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From the Pentagon to Saudi Arabia, chaplain recounts unfolding ministry

WASHINGTON (BP)–It’s not unusual for Chaplain Capt. Jason Peters to walk through a series of Humvees armed with 50-caliber machine guns just to get to his office every morning. That’s because he is stationed at the Pentagon in Washington, where he ministers to more than 5,000 Air Force personnel.

“Since the attacks of 9/11, we have been issued and trained with emergency escape masks and emergency evacuation procedures,” said Peters, a 1998 Midwestern Baptist Theological Seminary graduate. “They reside on my desk and remain a daily reminder of the world we now live in.”

Peters said he never would have fathomed the tragic attack upon the Pentagon, nor the changes the 9/11 attacks would bring to his ministry.

A stained glass window where relatives can dedicate sections in memory of the 184 individuals killed at the Pentagon was dedicated in the memorial chapel, which marks the hijacked plane’s point of impact. Several dignitaries, including Secretary of Defense Donald Rumsfeld, attended the dedication service, which was broadcast live on CNN, FOX and C-Span. Peters read Scripture and led music during the service. The stained glass window was dedicated in the chapel. “What an honor and excitement it was to see God’s Word proclaimed in these types of contexts,” Peters said. “The assembly of the stained glass window by those who had lost loved ones was a very solemn event, and it really promoted healing among the troops.”

Reflecting on events that unfolded after his arrival at Bolling Air Force Base in Washington, Peters recounted, “As part of my current assignment at Bolling AFB, I helped with the first group following the attacks on the Pentagon. That afternoon and well into the evening, we worked, and I was able to personally counsel and minister to the police and firefighters following the tragedy.”

Peters said his present Pentagon assignment has given him ample opportunities to minister, most recently in conjuction with the war in Iraq.

“There has been a different temperature and tension in the offices,” he said. “With coworkers and fellow service men and women deploying, it has been challenging. It hasn’t changed my ministry and work directly, but I have been counseling and caring for many more family members of currently deployed personnel.”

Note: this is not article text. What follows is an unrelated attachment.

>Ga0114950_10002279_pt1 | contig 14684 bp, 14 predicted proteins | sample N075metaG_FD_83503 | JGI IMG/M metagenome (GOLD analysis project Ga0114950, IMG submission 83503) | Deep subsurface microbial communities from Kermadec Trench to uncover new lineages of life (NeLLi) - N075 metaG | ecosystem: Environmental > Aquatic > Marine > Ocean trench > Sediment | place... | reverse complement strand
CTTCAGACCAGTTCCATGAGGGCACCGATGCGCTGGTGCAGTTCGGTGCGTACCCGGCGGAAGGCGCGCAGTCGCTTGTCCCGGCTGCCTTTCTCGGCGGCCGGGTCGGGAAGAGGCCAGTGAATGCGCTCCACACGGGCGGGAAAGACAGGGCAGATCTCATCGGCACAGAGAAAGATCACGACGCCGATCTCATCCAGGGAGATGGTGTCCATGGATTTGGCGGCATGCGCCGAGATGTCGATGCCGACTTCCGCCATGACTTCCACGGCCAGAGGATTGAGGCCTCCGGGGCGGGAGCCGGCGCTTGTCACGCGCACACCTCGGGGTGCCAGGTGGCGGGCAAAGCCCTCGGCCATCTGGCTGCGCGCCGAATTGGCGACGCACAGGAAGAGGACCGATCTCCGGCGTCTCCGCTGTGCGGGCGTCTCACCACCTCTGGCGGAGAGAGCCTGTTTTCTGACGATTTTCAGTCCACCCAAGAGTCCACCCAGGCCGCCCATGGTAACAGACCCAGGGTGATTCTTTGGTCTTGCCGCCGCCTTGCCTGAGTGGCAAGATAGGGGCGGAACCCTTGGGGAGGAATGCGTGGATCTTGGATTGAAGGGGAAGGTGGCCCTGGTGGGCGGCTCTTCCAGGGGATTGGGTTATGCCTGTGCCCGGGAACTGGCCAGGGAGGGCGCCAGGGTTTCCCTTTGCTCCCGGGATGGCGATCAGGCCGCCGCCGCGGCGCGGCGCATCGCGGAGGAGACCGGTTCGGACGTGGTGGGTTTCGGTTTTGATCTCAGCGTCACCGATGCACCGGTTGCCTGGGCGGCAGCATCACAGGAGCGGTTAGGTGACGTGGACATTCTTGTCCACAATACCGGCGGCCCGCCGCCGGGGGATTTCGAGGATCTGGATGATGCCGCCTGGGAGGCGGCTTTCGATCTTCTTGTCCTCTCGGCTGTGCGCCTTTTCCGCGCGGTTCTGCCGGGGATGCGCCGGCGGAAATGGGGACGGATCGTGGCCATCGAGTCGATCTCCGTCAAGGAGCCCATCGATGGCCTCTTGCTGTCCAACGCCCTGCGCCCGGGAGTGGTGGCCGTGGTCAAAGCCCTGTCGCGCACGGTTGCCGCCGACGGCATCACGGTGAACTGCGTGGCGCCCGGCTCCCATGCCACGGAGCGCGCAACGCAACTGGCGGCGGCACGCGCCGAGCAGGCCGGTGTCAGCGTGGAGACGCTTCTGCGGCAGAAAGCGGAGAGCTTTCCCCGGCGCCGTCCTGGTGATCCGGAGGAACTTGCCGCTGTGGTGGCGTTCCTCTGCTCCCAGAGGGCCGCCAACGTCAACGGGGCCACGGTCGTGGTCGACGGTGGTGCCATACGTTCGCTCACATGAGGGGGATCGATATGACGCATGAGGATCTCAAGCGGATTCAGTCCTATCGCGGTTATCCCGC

Deployment and time away from family are not foreign concepts for Peters and his fellow chaplains. “I have been fortunate in only having been apart from my family for approximately six months at most,” Peters said of the varied assignments that keep him mobile, having taken him to numerous USAF military installations around the world.

“I enjoy my current assignment and the military deployments the most,” he said. “The incredible diversity and opportunities that come from them are endless. Not many ministers get the ability to fly on cargo aircraft and ride to work in a Humvee. Deployments incorporate so much flexibility and allow me to work in the field with the troops and minister.”

Peters is accustomed to the dynamic of a military and ministry family after having grown up in one himself. His father, Loren Peters — a retired combat engineer who served in Vietnam — now is pastor of Faith Bible Church in Sacramento, Calif.

“I received the calling to be a chaplain when I was 12 years old,” Peters said, recounting the influence of a former Army chaplain who served in Vietnam. “I knew then I wanted to be a chaplain and to serve in ministry,” he said. Commissioned by the USAF in 1997, Peters began his military service at Whiteman AFB, near Knob Noster, Mo.

Peters’ responsibilities at the Pentagon include counseling and discipleship programs and leading weekly worship services. Peters said it is a continual challenge to maintain his chaplain duties and fulfill his military obligations.

“A tricky part to ministering as a chaplain is balancing the focus on God’s value of ministry and not becoming consumed with the programs or other quantitative value the military places upon my day-in and day-out work,” Peters said.

“God values relationships and ministry work, which may not necessarily align visibly with the quantitative measurements the military places on my work and efforts.”

One measurement of his work came last year when he participated in the baptism of 19 new believers while stationed at Diego Garcia, a 13-square-mile island in the middle of the Indian Ocean. He also baptized several new believers at the Prince Sultan Air Base near Al Kharj, Saudi Arabia, in 1999.

“What an unbelievable experience!” Peters said. “I felt so small. I was standing waist deep in the Indian Ocean, literally halfway around the world, with probably 100 people on the beach watching as I baptized 19 believers. As American Christians, our understanding of God is so limited to our context. This experience clearly demonstrated that our God is working in powerful ways around the universe.

“God strategically placed me there at that precise moment to help these believers in their journey of discipleship. I am still in touch with some of them to this day and they are growing fantastically — what a blessing,” Peters said.

Peters lives on Bolling AFB with his wife, Kimberly, and their three children: Brittany, 6; Wesley, 4; and Tiffany, 1.
(BP) photos posted in the BP Photo Library at http://www.bpnews.net. Photo titles: POST 9/11 AT PENTAGON, REMEMBERING, HEALING and CHAPLAIN CAPT. JASON PETERS.

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  • James Streicher